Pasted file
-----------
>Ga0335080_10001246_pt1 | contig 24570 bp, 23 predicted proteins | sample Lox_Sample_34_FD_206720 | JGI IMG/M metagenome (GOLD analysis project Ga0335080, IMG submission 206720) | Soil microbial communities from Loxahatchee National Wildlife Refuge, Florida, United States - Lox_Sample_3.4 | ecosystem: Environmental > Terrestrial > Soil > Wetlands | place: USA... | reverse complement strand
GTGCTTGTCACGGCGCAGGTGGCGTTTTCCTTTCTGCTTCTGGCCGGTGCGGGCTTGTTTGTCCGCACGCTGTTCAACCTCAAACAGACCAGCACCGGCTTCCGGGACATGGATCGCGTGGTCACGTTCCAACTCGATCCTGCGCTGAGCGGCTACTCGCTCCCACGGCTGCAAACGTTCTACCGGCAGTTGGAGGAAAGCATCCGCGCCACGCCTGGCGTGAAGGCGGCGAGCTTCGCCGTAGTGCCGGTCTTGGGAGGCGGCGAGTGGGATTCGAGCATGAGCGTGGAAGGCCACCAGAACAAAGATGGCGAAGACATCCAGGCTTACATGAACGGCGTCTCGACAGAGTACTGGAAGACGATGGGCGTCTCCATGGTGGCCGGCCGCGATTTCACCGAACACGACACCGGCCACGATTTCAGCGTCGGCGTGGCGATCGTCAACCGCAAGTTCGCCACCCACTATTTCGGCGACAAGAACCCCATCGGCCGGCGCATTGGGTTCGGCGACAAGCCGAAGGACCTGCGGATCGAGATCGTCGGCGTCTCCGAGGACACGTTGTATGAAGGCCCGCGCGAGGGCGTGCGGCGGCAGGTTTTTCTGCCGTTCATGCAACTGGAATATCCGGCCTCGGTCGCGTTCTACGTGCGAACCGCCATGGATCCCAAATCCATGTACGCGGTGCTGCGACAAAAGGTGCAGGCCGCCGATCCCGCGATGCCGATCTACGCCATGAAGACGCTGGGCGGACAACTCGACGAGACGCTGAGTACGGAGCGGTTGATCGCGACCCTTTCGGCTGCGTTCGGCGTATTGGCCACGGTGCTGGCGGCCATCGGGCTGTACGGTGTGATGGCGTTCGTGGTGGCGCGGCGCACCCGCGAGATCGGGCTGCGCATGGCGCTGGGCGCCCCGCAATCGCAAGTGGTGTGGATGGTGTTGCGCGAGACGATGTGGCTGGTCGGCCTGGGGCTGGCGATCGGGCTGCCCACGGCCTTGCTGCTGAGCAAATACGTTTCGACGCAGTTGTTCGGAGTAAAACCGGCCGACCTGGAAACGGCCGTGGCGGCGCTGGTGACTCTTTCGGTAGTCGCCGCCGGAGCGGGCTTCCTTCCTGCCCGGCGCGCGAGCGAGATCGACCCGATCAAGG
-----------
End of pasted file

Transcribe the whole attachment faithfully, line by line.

>Ga0335080_10001246_pt1 | contig 24570 bp, 23 predicted proteins | sample Lox_Sample_34_FD_206720 | JGI IMG/M metagenome (GOLD analysis project Ga0335080, IMG submission 206720) | Soil microbial communities from Loxahatchee National Wildlife Refuge, Florida, United States - Lox_Sample_3.4 | ecosystem: Environmental > Terrestrial > Soil > Wetlands | place: USA... | reverse complement strand
GTGCTTGTCACGGCGCAGGTGGCGTTTTCCTTTCTGCTTCTGGCCGGTGCGGGCTTGTTTGTCCGCACGCTGTTCAACCTCAAACAGACCAGCACCGGCTTCCGGGACATGGATCGCGTGGTCACGTTCCAACTCGATCCTGCGCTGAGCGGCTACTCGCTCCCACGGCTGCAAACGTTCTACCGGCAGTTGGAGGAAAGCATCCGCGCCACGCCTGGCGTGAAGGCGGCGAGCTTCGCCGTAGTGCCGGTCTTGGGAGGCGGCGAGTGGGATTCGAGCATGAGCGTGGAAGGCCACCAGAACAAAGATGGCGAAGACATCCAGGCTTACATGAACGGCGTCTCGACAGAGTACTGGAAGACGATGGGCGTCTCCATGGTGGCCGGCCGCGATTTCACCGAACACGACACCGGCCACGATTTCAGCGTCGGCGTGGCGATCGTCAACCGCAAGTTCGCCACCCACTATTTCGGCGACAAGAACCCCATCGGCCGGCGCATTGGGTTCGGCGACAAGCCGAAGGACCTGCGGATCGAGATCGTCGGCGTCTCCGAGGACACGTTGTATGAAGGCCCGCGCGAGGGCGTGCGGCGGCAGGTTTTTCTGCCGTTCATGCAACTGGAATATCCGGCCTCGGTCGCGTTCTACGTGCGAACCGCCATGGATCCCAAATCCATGTACGCGGTGCTGCGACAAAAGGTGCAGGCCGCCGATCCCGCGATGCCGATCTACGCCATGAAGACGCTGGGCGGACAACTCGACGAGACGCTGAGTACGGAGCGGTTGATCGCGACCCTTTCGGCTGCGTTCGGCGTATTGGCCACGGTGCTGGCGGCCATCGGGCTGTACGGTGTGATGGCGTTCGTGGTGGCGCGGCGCACCCGCGAGATCGGGCTGCGCATGGCGCTGGGCGCCCCGCAATCGCAAGTGGTGTGGATGGTGTTGCGCGAGACGATGTGGCTGGTCGGCCTGGGGCTGGCGATCGGGCTGCCCACGGCCTTGCTGCTGAGCAAATACGTTTCGACGCAGTTGTTCGGAGTAAAACCGGCCGACCTGGAAACGGCCGTGGCGGCGCTGGTGACTCTTTCGGTAGTCGCCGCCGGAGCGGGCTTCCTTCCTGCCCGGCGCGCGAGCGAGATCGACCCGATCAAGG